At this time of year organizations who are good planners will ideally have a pretty good idea of how they will wrap up the year and the focus areas for next year will be very well defined.
In a meeting with a client last week, a particularly creative client named John, he used the term, "Finish Strong." Have to admit I loved it as a way to focus in bringing the energy of your team to the last few important things which need to be done by year end.
Need to add a few new prospects to your funnel? Get the requests out now before we slip into next year.
Almost done with that key project due at year end? Review the final few action items and send them out to the team to confirm you will be complete.
Financial review due to plan your final tax status prior to year end? Schedule a time with your advisor to confirm any action steps to collect or allocate funds to be on plan.
Big steps intended for next year which require some research or preparation? Put the actions required on your calendar and follow through.
Certainly these are just a few examples of actions to move in the direction of Finishing Strong. They are also important in being ready to Start Well. The last example in particular, is vital in being ready to gain a quick start in January, on new goals.
Of course this presumes you have set your goals and are ready to run. If not, call us and we will help you define your 2016 priorities prior to year end.
Finish Strong and Start Well! Thanks for the thought John!
Saturday, October 24, 2015
For the first time I attended a TEDx event, the one held in Detroit and hosted by Charlie Wohlborg. Well done Charlie!
It was my partner’s idea to go. Gary Gabel had called me about it a couple months ahead of time. Gary is great at these types of things. Actually, I knew he had presented at TEDx Detroit previously. What I did not know was that he was their very first presenter. Way to go Gary!
This is a site and a blog about long range, strategic thinking. There were some incredible examples at the TEDx conference in Detroit on October 8 this year. If you have not attended one of these, the way it works is a presenter on some fresh topic will come out on stage and tell you about a product, an idea, a concept; through a story, a video, a display or some other way to get their point across. So over the course of a day you have a chance to see a couple dozen cool ideas.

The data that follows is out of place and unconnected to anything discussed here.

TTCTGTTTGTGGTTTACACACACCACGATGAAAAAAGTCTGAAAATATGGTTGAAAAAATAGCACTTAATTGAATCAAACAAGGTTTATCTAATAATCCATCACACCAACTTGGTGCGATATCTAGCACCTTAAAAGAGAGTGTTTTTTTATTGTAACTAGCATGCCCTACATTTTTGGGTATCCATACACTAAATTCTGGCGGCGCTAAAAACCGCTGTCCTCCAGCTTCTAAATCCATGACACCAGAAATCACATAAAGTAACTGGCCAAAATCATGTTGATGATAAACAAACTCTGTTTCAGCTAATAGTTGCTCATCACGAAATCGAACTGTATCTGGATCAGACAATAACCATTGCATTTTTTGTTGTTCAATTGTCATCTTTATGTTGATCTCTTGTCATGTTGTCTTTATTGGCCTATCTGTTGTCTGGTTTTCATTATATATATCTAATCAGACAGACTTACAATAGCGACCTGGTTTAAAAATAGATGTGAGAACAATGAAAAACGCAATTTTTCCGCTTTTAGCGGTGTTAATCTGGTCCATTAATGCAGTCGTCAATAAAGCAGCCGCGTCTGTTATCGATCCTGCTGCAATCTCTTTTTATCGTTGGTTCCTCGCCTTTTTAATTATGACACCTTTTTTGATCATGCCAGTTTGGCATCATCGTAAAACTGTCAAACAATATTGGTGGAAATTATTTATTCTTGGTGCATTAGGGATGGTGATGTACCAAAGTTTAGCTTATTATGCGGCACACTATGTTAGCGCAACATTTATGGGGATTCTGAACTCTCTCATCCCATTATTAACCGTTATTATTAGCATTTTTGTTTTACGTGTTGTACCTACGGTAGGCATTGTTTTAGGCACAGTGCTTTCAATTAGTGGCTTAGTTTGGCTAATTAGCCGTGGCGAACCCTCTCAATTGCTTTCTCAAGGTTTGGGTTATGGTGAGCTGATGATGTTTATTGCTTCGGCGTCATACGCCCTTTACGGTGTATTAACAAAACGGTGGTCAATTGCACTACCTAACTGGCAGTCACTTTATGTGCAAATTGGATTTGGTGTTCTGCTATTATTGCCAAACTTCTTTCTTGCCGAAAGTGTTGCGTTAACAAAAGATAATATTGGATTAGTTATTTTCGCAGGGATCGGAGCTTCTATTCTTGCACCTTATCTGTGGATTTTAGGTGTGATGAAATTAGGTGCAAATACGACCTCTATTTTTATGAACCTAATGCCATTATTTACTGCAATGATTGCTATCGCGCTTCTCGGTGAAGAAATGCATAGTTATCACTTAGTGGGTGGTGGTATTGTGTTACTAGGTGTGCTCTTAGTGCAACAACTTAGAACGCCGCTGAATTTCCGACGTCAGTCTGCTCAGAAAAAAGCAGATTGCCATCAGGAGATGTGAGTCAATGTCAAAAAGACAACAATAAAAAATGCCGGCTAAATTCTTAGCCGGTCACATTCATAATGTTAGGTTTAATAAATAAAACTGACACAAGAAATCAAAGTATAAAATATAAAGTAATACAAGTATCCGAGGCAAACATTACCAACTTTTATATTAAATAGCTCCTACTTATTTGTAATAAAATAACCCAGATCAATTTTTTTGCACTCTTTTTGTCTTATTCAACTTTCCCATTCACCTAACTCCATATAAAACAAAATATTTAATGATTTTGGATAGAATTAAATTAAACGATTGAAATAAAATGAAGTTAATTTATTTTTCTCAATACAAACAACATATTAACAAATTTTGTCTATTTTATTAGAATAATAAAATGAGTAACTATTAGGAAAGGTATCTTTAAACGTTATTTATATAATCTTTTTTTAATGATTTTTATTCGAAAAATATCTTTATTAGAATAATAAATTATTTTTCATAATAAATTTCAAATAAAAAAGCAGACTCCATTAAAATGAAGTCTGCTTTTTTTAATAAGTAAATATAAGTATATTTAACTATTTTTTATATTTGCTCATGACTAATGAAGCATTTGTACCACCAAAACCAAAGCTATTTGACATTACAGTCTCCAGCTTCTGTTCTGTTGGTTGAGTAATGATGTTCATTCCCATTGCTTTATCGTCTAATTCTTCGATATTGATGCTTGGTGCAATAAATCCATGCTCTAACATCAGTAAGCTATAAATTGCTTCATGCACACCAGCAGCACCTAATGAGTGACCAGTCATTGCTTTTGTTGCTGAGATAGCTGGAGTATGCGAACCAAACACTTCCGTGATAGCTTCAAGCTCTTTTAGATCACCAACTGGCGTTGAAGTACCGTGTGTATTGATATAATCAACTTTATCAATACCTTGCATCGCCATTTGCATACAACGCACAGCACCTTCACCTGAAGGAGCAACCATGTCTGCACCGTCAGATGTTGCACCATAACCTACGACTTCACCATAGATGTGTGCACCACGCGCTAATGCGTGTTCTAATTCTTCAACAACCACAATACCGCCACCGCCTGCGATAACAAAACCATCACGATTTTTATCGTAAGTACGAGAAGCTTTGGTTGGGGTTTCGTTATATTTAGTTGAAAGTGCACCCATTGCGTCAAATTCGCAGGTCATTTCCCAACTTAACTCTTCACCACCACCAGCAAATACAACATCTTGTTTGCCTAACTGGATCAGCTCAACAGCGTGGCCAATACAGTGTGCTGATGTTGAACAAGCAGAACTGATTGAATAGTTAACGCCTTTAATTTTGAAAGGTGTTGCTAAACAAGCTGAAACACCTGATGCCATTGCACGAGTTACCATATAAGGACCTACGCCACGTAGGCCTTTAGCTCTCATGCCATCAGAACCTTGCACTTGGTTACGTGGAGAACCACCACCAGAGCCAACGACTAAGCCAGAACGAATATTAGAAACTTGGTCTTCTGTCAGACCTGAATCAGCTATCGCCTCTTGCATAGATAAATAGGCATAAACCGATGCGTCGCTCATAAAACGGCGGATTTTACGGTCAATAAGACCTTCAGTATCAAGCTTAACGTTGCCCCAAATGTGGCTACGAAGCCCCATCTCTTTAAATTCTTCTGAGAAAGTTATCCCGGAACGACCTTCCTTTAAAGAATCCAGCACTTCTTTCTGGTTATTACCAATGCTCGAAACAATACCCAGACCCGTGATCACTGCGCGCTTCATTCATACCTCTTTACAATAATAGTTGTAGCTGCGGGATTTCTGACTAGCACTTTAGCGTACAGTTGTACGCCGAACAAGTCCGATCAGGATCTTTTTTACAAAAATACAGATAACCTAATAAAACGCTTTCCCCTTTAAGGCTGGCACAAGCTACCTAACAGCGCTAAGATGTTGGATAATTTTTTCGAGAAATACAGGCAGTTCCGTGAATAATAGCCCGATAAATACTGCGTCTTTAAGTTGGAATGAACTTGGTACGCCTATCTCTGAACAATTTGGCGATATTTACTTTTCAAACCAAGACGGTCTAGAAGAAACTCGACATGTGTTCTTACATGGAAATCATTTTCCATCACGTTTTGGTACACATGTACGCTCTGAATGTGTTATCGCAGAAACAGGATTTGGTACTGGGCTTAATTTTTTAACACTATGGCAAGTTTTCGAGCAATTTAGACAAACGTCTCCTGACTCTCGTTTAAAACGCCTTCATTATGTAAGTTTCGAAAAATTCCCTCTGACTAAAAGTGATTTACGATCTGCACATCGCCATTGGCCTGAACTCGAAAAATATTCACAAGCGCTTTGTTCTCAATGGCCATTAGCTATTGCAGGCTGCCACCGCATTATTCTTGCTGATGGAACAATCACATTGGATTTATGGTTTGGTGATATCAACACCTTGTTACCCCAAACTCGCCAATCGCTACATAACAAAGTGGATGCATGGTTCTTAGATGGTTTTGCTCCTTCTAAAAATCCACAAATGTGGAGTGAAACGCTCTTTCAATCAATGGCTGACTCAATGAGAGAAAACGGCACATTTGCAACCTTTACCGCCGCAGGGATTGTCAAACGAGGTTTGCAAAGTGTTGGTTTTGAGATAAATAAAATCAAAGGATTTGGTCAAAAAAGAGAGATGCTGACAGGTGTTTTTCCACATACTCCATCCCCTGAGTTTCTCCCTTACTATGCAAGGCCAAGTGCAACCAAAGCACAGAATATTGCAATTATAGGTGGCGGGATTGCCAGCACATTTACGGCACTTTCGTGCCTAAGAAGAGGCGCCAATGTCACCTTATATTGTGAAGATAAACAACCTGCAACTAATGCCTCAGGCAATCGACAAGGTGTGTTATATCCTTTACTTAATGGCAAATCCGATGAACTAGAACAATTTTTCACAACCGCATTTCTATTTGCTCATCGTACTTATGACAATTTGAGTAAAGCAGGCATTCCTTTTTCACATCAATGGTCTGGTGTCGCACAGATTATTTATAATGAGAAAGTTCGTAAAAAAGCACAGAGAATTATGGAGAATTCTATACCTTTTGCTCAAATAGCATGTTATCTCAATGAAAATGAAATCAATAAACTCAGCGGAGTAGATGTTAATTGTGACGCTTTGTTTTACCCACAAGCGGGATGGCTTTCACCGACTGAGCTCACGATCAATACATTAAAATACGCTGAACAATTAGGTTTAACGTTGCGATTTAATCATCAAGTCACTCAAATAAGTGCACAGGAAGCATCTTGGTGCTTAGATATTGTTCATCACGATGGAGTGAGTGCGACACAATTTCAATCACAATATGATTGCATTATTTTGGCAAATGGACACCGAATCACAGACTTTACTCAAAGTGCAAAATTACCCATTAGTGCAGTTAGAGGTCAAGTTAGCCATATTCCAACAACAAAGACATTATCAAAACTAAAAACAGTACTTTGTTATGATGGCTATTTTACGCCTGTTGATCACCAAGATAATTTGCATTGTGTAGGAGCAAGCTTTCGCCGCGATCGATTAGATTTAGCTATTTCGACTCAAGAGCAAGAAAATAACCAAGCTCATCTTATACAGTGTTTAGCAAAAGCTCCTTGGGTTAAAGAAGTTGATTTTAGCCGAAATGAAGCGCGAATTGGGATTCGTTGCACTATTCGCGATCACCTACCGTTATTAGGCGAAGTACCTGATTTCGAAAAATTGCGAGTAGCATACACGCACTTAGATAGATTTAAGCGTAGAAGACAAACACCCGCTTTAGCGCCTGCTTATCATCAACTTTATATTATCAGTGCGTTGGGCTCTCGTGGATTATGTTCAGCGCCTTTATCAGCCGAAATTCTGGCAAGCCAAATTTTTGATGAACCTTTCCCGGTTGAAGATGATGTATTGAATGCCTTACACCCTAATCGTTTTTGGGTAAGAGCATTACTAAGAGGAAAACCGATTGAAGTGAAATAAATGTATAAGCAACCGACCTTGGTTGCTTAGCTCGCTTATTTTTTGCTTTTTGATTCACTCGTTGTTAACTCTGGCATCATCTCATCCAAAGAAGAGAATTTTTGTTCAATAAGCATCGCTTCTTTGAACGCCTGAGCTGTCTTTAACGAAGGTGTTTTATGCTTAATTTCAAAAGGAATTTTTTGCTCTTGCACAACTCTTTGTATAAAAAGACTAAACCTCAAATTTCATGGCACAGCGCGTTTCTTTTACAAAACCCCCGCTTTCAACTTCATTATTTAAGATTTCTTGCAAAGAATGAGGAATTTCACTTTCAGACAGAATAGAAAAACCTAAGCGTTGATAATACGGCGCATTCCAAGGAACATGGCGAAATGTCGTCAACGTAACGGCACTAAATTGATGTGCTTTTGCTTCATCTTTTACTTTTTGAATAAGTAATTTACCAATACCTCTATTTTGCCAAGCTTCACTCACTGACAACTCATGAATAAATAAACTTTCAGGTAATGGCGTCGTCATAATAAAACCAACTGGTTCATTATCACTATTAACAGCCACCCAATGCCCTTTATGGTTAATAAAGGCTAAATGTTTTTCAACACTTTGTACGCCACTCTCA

Among many great presentations and artists, here are the ones that particularly struck me during the day:
- · Paul Elio showed the Elio car, which will carry two people and get 84 miles to a gallon, at a purchase cost of $6,800. It was rolled out onto the stage!
- · Derek Sivers challenged our assumptions in a presentation on how we are locked into our version of the world. An example of his demonstration is how Japanese addresses are based on block numbers and the order of construction of houses, not streets and sequential address numbers. Doctors in Japan are paid when their patients are healthy, not when they are sick. When you are sick, they have failed at their job.
- · A great talk by Amer Zahr, about life as an Arab American, the bias Arab Americans encounter, how he loves America, but many times America does not love Arab Americans.
- · Cathy Olkin talking about the NASA mission to Pluto and showing Pluto’s heart.
- · Karen Buscemi presenting how Detroit is competing to become a fashion center.
- · Mallory Brown, who I personally know and who is making a difference around the world, made a powerful presentation on how a personal connection to social causes gives donors meaning and how she is doing this around the world.
- · The quickly growing hazard of antibiotic resistant bacteria presented by Dr. Charles Shanley.
And a couple quotes which were funny, true or important for us all:
- · The ass most need of kicking is the one you are sitting on. Charlie Wohlborg
- · If you are not embarrassed by the first version of your app, you launched too slate. Reed Hoffman
- · Live with your future self in mind. Rita Fields
- · Infuse your creations with emotion. Javeek Badve
The meeting was recorded and well worth watching. Here is a link: http://www.tedxdetroit.com